Honolulu community demands ‘fairness’ over low-income housing Residents say Kalihi area ‘overburdened’ with added projects

(Via KITV)

“Kalihi, a long time ago, became a dumping ground for housing. It was just dump, dump, dump,” said Honolulu resident Gayle Nakama. 

The Hawaii Public Housing Authority on North School Street has been part of Nakama’s view for years, as have several public housing developments. 

From the hill above, you can easily spot more than half-a-dozen, low-income housing buildings clustered within a few blocks.

“Affordable housing is no longer for just poor people. They are working people who have two or three jobs. So, this is a great start. We are very excited,” said Hakim Ouansafi, Executive Director for HPHA.

On Monday, the HPHA announced who the developer will be for the project surrounding its offices, which will include up to 800 low-income units, with construction projected to start by the end of 2016.

“Our last study showed we were some 60,000 units short. So, this will put a dent into it,” said State Representative Mark Hashem.

Local lawmakers are on board, but Nakama says people who live in the area are not.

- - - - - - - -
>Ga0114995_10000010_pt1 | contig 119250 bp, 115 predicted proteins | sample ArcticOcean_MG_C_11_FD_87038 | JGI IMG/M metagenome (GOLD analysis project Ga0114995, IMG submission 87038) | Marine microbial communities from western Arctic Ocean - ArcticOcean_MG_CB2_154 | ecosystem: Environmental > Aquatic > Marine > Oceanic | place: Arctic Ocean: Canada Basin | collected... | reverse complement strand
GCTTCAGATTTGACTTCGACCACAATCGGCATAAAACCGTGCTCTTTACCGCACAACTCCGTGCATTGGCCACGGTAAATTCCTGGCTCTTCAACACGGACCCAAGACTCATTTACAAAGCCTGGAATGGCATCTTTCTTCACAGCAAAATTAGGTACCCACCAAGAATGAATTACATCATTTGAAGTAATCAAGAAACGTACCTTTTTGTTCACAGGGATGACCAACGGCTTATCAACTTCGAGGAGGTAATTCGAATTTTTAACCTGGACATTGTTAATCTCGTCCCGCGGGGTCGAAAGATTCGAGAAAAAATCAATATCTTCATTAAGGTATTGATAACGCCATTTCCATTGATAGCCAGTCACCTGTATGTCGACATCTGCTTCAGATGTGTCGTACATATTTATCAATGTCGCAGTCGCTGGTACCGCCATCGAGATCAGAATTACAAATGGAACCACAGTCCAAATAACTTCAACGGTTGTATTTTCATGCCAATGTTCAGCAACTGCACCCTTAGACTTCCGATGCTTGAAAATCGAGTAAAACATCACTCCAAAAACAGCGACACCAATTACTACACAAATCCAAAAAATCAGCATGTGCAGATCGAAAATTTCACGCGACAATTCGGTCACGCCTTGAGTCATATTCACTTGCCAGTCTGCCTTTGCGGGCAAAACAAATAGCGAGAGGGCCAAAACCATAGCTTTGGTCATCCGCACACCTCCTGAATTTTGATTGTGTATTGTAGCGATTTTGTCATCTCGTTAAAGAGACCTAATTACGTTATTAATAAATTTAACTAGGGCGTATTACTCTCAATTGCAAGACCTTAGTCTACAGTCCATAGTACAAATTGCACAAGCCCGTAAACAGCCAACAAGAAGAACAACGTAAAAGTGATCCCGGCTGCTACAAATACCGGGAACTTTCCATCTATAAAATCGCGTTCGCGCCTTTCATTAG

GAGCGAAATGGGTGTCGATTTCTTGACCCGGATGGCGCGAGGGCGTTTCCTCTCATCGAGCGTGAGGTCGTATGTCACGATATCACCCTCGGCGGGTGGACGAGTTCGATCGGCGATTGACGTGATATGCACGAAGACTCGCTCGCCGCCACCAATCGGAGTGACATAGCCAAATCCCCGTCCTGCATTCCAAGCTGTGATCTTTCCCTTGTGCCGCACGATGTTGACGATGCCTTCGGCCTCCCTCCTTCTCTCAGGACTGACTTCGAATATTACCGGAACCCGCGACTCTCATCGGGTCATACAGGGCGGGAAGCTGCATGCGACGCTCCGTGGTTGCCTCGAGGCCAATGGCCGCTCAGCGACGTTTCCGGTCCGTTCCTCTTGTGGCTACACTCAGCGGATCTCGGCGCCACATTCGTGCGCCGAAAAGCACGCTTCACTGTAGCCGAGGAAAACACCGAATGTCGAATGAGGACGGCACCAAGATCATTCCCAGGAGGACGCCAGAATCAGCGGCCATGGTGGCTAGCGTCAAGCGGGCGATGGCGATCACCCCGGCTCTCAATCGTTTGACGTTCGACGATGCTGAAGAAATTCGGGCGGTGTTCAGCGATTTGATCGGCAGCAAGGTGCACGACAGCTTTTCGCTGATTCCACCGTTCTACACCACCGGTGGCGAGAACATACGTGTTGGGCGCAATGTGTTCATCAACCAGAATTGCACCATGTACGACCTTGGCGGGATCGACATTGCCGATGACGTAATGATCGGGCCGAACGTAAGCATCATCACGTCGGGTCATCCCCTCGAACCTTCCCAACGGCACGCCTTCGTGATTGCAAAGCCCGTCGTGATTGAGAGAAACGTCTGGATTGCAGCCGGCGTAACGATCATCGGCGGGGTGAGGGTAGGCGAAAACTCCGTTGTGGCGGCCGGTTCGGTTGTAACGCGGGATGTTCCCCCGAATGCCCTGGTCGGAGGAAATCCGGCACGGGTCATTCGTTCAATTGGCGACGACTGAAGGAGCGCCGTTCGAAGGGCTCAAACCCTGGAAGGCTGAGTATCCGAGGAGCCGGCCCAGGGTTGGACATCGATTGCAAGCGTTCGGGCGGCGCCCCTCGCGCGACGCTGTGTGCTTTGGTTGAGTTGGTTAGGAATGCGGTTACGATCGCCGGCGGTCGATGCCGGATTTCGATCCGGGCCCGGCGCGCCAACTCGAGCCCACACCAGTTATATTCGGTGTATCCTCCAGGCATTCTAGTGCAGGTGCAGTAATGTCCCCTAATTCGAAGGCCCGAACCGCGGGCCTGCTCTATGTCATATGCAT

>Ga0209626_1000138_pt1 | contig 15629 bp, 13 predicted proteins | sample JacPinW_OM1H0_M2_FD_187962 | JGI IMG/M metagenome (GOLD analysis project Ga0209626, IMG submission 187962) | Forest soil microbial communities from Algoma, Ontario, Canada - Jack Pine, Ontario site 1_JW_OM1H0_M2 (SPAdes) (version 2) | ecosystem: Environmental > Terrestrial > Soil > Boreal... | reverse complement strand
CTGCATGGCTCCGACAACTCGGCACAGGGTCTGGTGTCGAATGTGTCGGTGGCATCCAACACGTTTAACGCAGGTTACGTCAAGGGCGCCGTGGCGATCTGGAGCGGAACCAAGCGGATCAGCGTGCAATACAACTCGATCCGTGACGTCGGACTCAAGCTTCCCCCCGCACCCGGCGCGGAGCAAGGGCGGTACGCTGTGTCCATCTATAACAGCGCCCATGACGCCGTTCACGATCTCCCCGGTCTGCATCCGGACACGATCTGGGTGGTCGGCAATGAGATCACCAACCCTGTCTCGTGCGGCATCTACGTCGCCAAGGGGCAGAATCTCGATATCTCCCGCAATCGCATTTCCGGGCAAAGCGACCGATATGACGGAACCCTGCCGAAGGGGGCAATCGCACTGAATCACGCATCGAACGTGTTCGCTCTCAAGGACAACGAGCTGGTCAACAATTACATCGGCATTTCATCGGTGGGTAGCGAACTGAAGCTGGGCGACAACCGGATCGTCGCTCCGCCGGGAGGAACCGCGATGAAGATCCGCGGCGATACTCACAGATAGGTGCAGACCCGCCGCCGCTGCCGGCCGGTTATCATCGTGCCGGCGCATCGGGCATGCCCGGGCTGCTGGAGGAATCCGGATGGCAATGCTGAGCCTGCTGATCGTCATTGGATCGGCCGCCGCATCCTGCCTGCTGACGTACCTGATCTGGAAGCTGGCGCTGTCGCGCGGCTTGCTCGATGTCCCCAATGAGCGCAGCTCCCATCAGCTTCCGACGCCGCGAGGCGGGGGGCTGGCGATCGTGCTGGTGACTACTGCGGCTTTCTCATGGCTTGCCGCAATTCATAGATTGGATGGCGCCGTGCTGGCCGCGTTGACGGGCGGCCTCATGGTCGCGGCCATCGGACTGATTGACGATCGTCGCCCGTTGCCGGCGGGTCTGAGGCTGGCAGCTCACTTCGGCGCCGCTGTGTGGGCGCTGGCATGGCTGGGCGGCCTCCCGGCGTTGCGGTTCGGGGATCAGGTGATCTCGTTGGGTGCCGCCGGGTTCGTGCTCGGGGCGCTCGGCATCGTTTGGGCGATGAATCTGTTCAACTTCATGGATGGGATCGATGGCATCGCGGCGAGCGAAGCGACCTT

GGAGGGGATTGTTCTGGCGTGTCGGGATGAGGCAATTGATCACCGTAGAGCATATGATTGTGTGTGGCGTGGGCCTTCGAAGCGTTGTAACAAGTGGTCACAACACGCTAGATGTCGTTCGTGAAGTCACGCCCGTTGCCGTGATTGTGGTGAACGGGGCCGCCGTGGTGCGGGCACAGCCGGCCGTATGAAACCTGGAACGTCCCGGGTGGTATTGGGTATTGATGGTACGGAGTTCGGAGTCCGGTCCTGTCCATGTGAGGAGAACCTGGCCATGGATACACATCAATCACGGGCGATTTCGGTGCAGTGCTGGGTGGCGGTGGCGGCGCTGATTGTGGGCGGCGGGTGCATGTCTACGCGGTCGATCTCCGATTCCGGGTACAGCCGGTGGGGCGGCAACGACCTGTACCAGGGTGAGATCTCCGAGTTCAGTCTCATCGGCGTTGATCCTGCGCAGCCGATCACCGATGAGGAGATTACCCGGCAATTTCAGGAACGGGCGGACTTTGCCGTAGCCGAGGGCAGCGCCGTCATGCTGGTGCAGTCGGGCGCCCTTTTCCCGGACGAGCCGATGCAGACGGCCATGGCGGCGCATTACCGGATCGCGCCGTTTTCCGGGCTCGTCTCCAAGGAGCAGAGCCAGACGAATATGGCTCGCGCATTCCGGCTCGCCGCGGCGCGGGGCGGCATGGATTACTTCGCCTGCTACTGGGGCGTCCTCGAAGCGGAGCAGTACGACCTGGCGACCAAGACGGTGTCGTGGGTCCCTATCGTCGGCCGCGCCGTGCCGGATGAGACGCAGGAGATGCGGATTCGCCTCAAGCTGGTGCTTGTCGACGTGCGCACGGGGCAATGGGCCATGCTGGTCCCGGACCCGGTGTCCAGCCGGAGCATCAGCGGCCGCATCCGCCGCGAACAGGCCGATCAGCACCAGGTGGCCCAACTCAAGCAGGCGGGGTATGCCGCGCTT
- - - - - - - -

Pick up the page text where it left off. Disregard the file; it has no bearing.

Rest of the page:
More than 100 people showed up for the latest neighborhood board meeting.

“Not one person stood up and voted for the project, because we have more than our share,” she said.

“If you over burden it you can create a downward spiral,” explained nearby resident Robert Arakaki, who analyzed Hawaii’s low-income housing inventory and created charts to illustrate it.

“What really struck me was the discrepancy,” he said.

His research shows Senate District 13 has double the concentration of low-income housing compared to the next highest district. 

“We started with KPT, then Mayor Wright, then School Street. Anything we do here is going to be a net gain,” said Ouansafi. 

HPHA has a wish list of 10 low-income projects to start by 2017. 

Several are in and around Kalihi. 

Others are in Waipahu, Aiea, and other parts of Honolulu. 

“I’d want to replace it with a ‘passive use’ park,” said Arakaki, looking down on the HPHA property.

Nakama and Arakaki agree the housing crisis is bad, but believe more senior housing and amenities would better fit their community. 

“There is a housing crisis, but we all need to do our part,” said Arakaki.

HPHA Executive Director Hakim Ouansafi countered those complaints, saying, “The HPHA values the community’s voice and vision for the School Street project. At last week’s HPHA Board meeting, members heard overwhelming support from the public and others for the development of additional affordable housing in the area.” 

Ouansafi says there will still be a number of opportunities for the community to participate in the planning process.

The “Retirement Housing Foundation” will be the master developer. 

Its team includes financial advisors, property managers and a community advocate. 

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